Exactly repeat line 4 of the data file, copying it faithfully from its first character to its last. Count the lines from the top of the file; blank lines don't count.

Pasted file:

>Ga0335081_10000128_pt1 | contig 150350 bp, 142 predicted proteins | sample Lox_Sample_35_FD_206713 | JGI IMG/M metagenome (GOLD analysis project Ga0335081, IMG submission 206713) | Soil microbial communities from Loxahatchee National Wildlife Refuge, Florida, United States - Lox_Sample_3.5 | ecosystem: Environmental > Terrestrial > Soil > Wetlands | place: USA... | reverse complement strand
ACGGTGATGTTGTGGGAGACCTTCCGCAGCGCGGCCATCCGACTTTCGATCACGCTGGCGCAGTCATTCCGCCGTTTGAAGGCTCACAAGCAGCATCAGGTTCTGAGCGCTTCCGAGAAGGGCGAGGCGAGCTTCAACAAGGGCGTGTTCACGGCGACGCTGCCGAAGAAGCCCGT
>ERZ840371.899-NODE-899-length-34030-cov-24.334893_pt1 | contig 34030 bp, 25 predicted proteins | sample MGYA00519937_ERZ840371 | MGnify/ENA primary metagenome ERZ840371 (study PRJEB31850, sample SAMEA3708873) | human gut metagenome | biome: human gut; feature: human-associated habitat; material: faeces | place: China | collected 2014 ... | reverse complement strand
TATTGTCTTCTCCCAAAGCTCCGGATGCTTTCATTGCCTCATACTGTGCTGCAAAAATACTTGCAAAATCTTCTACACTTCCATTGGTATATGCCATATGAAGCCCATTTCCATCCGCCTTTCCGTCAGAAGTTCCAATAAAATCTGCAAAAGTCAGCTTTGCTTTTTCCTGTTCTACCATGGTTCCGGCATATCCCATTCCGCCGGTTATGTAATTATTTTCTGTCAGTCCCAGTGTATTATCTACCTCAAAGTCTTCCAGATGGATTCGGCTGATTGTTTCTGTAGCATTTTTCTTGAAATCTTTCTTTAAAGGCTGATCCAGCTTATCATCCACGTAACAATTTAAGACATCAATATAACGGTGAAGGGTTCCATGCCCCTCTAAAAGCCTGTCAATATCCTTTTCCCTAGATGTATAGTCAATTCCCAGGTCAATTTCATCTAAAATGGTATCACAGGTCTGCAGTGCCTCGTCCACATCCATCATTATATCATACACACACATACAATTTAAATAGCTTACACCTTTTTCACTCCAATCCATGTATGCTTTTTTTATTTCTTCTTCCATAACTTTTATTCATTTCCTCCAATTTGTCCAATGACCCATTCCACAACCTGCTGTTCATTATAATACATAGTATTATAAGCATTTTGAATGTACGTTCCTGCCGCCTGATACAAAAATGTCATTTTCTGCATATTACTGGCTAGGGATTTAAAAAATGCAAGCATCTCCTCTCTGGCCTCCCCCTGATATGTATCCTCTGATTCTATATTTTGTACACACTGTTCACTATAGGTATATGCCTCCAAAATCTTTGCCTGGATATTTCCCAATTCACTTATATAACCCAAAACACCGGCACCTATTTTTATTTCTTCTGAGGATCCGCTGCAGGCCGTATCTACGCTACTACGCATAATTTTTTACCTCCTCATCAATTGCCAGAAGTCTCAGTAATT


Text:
TATTGTCTTCTCCCAAAGCTCCGGATGCTTTCATTGCCTCATACTGTGCTGCAAAAATACTTGCAAAATCTTCTACACTTCCATTGGTATATGCCATATGAAGCCCATTTCCATCCGCCTTTCCGTCAGAAGTTCCAATAAAATCTGCAAAAGTCAGCTTTGCTTTTTCCTGTTCTACCATGGTTCCGGCATATCCCATTCCGCCGGTTATGTAATTATTTTCTGTCAGTCCCAGTGTATTATCTACCTCAAAGTCTTCCAGATGGATTCGGCTGATTGTTTCTGTAGCATTTTTCTTGAAATCTTTCTTTAAAGGCTGATCCAGCTTATCATCCACGTAACAATTTAAGACATCAATATAACGGTGAAGGGTTCCATGCCCCTCTAAAAGCCTGTCAATATCCTTTTCCCTAGATGTATAGTCAATTCCCAGGTCAATTTCATCTAAAATGGTATCACAGGTCTGCAGTGCCTCGTCCACATCCATCATTATATCATACACACACATACAATTTAAATAGCTTACACCTTTTTCACTCCAATCCATGTATGCTTTTTTTATTTCTTCTTCCATAACTTTTATTCATTTCCTCCAATTTGTCCAATGACCCATTCCACAACCTGCTGTTCATTATAATACATAGTATTATAAGCATTTTGAATGTACGTTCCTGCCGCCTGATACAAAAATGTCATTTTCTGCATATTACTGGCTAGGGATTTAAAAAATGCAAGCATCTCCTCTCTGGCCTCCCCCTGATATGTATCCTCTGATTCTATATTTTGTACACACTGTTCACTATAGGTATATGCCTCCAAAATCTTTGCCTGGATATTTCCCAATTCACTTATATAACCCAAAACACCGGCACCTATTTTTATTTCTTCTGAGGATCCGCTGCAGGCCGTATCTACGCTACTACGCATAATTTTTTACCTCCTCATCAATTGCCAGAAGTCTCAGTAATT